New Thought Editorials > Another New Beginning

 

Winter 2006

Another New Beginning

One of the nice things about following the seasons, or following the Christian liturgical year, is that somewhere around late fall or early winter, when the days are at their shortest in the northern hemisphere (Australia and Argentina, you’ll just have to figure out something else), we get a fresh start. Our ancestors, lacking an abundance of electric lighting, tended to curtail their activities and go to bed early, letting the fields lie fallow under the snow and letting their minds take a break from routine and busyness. Then, when the world was at its bleakest and darkest, they celebrated the birth of Jesus of Nazareth, who to his followers represented the light and love and healing that come from the ultimate reality that he called Father, or perhaps Mother-Father. Shortly thereafter, we celebrate the beginning of another calendar year, with its blend of auld lang syne and turning over a new leaf.

New beginnings tend to breed optimism: things will be better this time around, because we have learned some important lessons or evolved in some way. New babies, new houses, new administrations, new ideas—we expect the best, or at least something better. We are often motivated to set new goals and clean out desks and closets, getting rid of the outworn good to make room for the new good that we anticipate.

One of the most important contributions that Jesus made to the world was his healings, and these he firmly connected with new beginnings. His theme was sin no more, meaning to stop the bad habits of mind or body that got you into your present predicament. Be born again, start over, learn from your mistakes—and you always learn more from your failures than from your successes. His attitude was never one of blame, but rather, of expecting that the person seeking healing would take this opportunity to change for the better, of seeing that person through the eyes of love and assuming the best about him or her. He refused to entertain arguments over whether it was a formerly blind man or his parents who had sinned; instead, it was Where do we go from here? What do we want?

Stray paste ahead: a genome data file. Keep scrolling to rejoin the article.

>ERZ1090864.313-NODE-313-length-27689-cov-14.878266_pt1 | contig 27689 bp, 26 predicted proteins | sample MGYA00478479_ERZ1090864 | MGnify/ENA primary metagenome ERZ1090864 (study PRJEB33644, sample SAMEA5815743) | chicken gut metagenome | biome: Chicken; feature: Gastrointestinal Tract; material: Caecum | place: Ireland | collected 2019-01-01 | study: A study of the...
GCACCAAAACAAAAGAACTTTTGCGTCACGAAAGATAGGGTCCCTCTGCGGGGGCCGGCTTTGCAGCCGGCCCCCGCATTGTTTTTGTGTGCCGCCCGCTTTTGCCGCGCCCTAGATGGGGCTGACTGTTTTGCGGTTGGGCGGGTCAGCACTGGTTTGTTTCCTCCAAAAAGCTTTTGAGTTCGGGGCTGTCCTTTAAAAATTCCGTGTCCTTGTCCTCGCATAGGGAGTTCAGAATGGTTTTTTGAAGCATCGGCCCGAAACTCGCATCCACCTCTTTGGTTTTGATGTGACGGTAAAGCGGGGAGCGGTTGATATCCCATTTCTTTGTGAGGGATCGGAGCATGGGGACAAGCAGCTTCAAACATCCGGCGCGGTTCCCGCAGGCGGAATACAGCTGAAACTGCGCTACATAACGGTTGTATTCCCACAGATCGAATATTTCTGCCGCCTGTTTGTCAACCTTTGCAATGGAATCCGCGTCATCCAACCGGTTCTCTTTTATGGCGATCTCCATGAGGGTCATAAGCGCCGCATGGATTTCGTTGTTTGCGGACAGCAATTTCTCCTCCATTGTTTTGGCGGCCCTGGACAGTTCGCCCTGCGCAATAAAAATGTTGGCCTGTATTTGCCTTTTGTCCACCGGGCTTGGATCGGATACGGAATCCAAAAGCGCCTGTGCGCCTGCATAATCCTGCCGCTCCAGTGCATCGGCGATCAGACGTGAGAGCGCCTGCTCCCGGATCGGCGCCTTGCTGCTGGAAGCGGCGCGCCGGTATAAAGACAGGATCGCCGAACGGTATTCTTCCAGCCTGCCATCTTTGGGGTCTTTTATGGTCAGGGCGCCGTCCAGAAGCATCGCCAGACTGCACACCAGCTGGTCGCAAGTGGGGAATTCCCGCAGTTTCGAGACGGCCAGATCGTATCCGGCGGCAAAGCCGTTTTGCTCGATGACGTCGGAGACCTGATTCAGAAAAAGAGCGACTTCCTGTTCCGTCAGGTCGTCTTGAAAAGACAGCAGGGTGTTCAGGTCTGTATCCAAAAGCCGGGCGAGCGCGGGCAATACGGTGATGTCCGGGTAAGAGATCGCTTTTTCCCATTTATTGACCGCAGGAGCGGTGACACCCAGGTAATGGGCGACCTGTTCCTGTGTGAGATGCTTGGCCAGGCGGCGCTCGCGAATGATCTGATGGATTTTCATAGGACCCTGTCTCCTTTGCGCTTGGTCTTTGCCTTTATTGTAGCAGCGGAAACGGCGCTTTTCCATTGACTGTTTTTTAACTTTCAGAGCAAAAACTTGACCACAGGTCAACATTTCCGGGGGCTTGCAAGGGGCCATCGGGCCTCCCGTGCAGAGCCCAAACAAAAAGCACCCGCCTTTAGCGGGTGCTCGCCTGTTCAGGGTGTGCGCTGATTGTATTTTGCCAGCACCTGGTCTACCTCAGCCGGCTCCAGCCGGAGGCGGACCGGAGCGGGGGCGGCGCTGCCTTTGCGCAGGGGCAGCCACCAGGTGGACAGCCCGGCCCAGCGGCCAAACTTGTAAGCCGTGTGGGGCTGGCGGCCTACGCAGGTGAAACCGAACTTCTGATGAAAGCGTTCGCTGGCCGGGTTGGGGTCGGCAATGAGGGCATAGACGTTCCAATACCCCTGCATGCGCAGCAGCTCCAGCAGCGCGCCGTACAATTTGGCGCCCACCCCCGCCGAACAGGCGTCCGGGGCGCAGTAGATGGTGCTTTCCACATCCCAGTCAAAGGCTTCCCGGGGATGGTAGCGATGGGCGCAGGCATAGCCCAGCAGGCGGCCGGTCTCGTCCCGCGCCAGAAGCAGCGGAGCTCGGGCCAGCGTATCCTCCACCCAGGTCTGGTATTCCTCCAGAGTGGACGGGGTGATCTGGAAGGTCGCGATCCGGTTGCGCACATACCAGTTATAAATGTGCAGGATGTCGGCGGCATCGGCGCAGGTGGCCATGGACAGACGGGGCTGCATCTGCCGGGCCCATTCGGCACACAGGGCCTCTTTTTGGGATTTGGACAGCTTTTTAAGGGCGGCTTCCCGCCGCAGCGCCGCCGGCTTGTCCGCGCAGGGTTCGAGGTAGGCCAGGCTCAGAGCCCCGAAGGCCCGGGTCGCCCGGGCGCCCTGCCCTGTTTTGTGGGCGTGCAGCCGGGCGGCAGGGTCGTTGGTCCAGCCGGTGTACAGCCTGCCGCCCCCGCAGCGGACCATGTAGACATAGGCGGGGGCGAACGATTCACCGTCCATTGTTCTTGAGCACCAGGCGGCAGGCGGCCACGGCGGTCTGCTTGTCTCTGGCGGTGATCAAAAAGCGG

Our contemporary lifestyle no longer compels us to have a fallow season, let alone a good night’s sleep; so in some ways, a balanced life was easier for our ancestors. We, however, have the blessings of science, including the discoveries of quantum physics. Not the least of these discoveries is that our minds can influence even random events. Process thought, building in part on quantum physics, holds that the basic building blocks of the universe are experiences coming in bursts (quanta). Each of us is a society consisting of multiple successions of occasions of experience. Each experience is NOW. Each experience is influenced by the pattern of the past, but has the power to change the pattern at least somewhat. In that NOW, we must choose between the old pattern of the past and God’s new perfect possibilities for the future, tailored just for each of us. Each momentary choice can carry us closer to our goal or away from it; closer to healing or prosperity or the peace of God, or away from them. We are literally new every moment; each moment is a new beginning. Each positive choice enriches the pattern of the past. It reduces the contrast between the past and the perfect possible, making it easier to select the next positive choice, to take the next step toward our goal.

Sin no more, but if you do, you can make a better choice in the next moment, the new NOW. You don’t have to wait for next New Year’s Day.